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Dr. D. (Dmitry) Danilov
Modelling of rechargeable batteries leading to advanced Battery Management Systems
(Dmitry Danilov, Eindhoven University of Technology, The Netherlands)

Proper functioning of rechargeable batteries is of crucial importance for large number of applications. Safe and efficient functioning of rechargeable batteries in their application can be ensured by advanced Battery Management System (BMS). Modern BMS have to indicate a number of important battery characteristics, such as remaining operation time, remaining charge and power. During recent years a lot of activities in the field of modeling of rechargeable batteries have successfully been performed in the Energy Materials and Devices group of the Eindhoven University of Technology. These physical and (electro)chemical-based models include NiCd, NiMH and Li-ion batteries and describe the complex behavior under a wide variety of operation conditions. The detailed understanding of the various processes inside sealed Li-ion batteries by means of our modeling approach generated a much better understanding of the functioning of these complex systems. It is known that the performance of the batteries deteriorates upon cycling, in particular the capacity fades and the impedance grows, leading to a decrease in storage capacity and power. Therefore the mathematical models have to be adaptive. Armed with such adaptive models advanced BMS may cope with negative ageing effects and can therefore significantly improve the battery performance. Adaptive mathematical models are therefore an efficient tool for improving and refining BMS.

Biography of Dr. D. (Dmitry) Danilov

Dmitry Danilov was born in Russia in 1969. He has a background in Physics and Mathematics and obtained his M.Sc. at the Saint-Petersburg University in 1993. In 1997 he started his Ph.D. study at the University of Tilburg, studying model selection procedures and pre-testing. He obtained his PhD degree in 2003. At the end of 2002 he joined Eindhoven University of Technology, first being involved in research activities on "Battery Modeling and Battery Management" and later on "Integrated all-solid-state batteries". He conducted studies on ageing and adaptive State-of-Charge indication for rechargeable Li-ion batteries. His current research interests include mathematical simulation of complex electrochemical systems, including Li-ion and NiMH batteries and hydrogen storage materials. He has published around 20 papers and is a coauthor of two books.

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 Energy Harvesting

(Dr. Loreto Mateu, Fraunhofer IIS, Nuremberg, Germany)

Energy harvesting is defined as the process by which energy is collected from the environment employing a transducer that transforms the input energy into electrical energy to power autonomous electronic devices. An overview of a self-powered system will be introduced together with the different existing possibilities of operating the electronic load to achieve energy neutral operation.

An electrical model of the transducer is mandatory for accurate electrical simulations of the complete energy harvesting power supply. The electrical model of thermo-electric, piezoelectric, electrostatic and electromagnetic transducers will be discussed as well as the voltage and current levels provided by them. The most relevant AC-DC and DC-DC converters to be employed by energy harvesting generators will be presented together with their advantages and disadvantages. The possibility to use regulation loops in the converters in order to present the optimal load to the energy harvesting transducers and their impact over the amount of harvested energy will be pointed.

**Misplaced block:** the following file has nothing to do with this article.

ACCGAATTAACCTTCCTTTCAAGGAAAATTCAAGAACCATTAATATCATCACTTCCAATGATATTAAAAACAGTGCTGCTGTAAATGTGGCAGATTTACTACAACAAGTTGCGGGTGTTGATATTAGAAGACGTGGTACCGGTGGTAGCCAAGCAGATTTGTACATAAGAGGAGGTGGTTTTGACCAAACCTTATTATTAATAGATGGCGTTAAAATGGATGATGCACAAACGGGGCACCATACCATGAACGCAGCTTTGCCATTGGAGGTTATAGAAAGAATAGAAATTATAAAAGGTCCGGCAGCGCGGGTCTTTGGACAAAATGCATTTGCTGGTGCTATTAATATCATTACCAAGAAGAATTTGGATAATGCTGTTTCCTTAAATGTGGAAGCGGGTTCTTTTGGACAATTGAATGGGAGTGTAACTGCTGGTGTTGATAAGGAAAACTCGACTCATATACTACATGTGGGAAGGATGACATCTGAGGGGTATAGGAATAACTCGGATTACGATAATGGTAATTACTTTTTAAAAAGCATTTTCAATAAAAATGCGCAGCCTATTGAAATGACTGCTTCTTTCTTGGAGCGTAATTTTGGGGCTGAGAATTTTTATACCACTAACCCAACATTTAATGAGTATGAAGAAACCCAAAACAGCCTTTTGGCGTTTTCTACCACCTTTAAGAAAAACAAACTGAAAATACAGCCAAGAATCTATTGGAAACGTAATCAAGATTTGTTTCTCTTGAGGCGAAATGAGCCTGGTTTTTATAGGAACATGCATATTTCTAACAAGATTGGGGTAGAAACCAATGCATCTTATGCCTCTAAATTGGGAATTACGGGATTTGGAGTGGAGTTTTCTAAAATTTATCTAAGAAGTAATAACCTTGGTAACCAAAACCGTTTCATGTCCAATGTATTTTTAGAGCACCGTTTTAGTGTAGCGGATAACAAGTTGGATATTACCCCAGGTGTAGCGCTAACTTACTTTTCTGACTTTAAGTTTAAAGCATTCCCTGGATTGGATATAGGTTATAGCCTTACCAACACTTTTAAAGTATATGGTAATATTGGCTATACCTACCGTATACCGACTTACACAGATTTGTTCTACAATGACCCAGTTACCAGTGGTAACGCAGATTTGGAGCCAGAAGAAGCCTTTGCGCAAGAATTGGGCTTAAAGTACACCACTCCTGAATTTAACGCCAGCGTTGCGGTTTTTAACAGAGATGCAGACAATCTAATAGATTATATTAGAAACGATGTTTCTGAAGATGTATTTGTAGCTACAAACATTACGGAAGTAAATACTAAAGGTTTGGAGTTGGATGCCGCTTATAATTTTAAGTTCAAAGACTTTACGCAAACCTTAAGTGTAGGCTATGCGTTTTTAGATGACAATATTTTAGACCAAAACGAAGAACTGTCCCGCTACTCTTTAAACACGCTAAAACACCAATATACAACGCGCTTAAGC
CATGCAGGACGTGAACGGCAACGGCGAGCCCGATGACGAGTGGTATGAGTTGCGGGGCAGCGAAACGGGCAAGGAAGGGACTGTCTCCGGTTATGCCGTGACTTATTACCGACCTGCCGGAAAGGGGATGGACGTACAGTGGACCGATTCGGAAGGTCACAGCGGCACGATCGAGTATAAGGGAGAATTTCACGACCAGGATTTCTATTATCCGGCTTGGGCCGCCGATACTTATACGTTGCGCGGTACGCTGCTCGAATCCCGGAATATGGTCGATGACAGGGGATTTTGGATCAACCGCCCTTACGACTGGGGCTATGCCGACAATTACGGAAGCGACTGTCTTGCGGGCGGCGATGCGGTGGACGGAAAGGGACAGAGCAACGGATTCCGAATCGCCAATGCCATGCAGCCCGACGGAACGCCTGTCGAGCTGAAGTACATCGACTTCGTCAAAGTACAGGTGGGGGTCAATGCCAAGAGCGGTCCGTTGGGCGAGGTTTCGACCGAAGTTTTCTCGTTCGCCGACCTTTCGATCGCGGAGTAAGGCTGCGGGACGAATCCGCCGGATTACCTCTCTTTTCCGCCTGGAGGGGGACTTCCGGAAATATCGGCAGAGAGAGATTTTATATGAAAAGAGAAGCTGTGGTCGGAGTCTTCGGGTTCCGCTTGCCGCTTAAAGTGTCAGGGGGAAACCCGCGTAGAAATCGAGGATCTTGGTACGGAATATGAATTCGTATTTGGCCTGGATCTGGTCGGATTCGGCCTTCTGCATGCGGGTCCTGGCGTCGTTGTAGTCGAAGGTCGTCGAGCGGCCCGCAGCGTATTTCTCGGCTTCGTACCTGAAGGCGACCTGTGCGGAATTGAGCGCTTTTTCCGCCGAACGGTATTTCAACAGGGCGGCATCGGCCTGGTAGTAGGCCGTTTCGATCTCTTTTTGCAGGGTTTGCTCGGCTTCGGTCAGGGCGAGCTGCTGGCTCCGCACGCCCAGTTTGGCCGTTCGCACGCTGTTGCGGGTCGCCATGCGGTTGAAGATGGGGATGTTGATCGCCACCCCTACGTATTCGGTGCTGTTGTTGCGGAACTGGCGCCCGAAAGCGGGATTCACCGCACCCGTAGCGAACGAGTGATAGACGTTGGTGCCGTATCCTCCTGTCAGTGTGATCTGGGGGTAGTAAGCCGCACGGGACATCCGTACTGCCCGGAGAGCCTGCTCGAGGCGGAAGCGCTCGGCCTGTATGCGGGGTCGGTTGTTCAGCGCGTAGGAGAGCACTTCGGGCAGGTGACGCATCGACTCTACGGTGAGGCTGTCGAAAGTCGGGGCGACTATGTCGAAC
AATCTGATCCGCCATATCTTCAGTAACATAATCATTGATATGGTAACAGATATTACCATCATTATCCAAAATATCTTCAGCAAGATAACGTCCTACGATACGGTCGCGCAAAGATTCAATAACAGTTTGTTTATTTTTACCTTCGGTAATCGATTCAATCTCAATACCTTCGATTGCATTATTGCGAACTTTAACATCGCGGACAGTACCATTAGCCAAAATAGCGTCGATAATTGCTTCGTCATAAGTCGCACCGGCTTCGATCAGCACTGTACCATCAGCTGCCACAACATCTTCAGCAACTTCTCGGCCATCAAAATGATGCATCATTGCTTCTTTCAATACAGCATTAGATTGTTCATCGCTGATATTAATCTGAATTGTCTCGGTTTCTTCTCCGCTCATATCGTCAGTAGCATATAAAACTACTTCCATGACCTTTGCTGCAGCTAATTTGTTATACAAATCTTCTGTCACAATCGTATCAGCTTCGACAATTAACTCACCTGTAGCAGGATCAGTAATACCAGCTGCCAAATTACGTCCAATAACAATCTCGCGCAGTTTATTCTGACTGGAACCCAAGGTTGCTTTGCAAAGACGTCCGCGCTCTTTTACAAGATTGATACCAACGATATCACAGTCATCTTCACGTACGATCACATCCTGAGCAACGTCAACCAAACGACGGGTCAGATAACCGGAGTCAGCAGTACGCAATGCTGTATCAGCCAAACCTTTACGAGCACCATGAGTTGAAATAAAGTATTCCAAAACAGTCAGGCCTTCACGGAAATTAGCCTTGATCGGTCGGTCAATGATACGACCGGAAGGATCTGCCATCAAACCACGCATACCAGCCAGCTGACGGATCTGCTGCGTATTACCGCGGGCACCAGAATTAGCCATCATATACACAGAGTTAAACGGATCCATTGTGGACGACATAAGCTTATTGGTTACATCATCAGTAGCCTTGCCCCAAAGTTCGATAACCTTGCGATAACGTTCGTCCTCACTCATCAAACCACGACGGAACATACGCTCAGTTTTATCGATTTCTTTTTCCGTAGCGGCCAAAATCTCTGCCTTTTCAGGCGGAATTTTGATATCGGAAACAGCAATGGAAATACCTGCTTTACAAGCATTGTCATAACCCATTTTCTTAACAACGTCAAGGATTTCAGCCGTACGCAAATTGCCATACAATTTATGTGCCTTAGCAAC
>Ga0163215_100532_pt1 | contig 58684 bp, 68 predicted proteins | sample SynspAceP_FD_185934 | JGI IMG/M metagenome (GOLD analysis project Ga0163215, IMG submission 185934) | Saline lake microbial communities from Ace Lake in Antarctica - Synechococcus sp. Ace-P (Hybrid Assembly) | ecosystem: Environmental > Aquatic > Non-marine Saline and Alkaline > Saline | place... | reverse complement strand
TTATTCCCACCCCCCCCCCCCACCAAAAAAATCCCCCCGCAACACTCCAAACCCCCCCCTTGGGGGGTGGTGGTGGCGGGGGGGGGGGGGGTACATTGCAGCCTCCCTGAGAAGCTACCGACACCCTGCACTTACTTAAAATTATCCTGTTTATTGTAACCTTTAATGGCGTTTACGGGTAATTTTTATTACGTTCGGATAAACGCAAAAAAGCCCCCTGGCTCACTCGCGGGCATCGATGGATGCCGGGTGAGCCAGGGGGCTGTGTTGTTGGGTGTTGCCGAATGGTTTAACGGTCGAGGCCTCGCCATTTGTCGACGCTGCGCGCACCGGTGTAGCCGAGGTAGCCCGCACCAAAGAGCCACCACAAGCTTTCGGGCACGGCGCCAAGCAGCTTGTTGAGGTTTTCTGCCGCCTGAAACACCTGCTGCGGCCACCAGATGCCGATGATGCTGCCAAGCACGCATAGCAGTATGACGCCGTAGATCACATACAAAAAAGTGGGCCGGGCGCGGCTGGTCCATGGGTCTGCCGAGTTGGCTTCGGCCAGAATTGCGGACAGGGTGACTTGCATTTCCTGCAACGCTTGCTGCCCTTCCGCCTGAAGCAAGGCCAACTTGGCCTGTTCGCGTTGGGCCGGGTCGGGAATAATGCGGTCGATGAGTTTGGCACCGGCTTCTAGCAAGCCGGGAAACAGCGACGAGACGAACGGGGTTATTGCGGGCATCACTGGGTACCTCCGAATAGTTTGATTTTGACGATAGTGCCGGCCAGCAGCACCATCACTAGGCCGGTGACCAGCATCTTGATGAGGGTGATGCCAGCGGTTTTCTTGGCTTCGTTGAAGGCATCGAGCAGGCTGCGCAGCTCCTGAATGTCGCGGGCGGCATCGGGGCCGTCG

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Dr. Loreto Mateu
Biography of Dr. Loreto Mateu

Dr. Loreto Mateu obtained her B.S. in Industrial Engineering in 1999, her M.S. in Electronic Engineering in 2002 and her Ph.D. degree in June 2009 with a thesis titled Energy Harvesting from Human Passive Power at the Universidad Politécnica de Cataluña, Barcelona (Spain). She had a Ph.D. grant from May 2003 to May 2007. In June 2007, she joined the Power Efficient Systems Department at Fraunhofer IIS, Nuremberg (Germany), where she works as research engineer. Dr. Mateu has experience with AC-DC and DC-DC converters for energy harvesting generators, the electrical modelation of thermo-generators and piezoelectrics and on the topic of measurement automation. She has three papers published in journals, fifteen papers published in conferences. She has been granted two patents and is co-editor and co-author of the book titled Handbook of Energy Harvesting Power Supplies and Applications that will be published in 2011 by Pan Stanford.

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 Future Energy Grids: Automation and Monitoring Challenges 

Prof. Rik W. De Doncker, RWTH Aachen, Germany
Prof. Antonello Monti, RWTH Aachen, Germany 
Prof. Ferdinanda Ponci, RWTH Aachen, Germany

The objective of this tutorial is to provide the context of new communication needs in power systems, their requirements, in light of monitoring and control functions, and the consequences on the implementation methods.

The focus of this tutorial is on future power systems with penetration of large capacity of renewable sources, usage of
energy storage in various forms, and integration of energy grids other than electrical.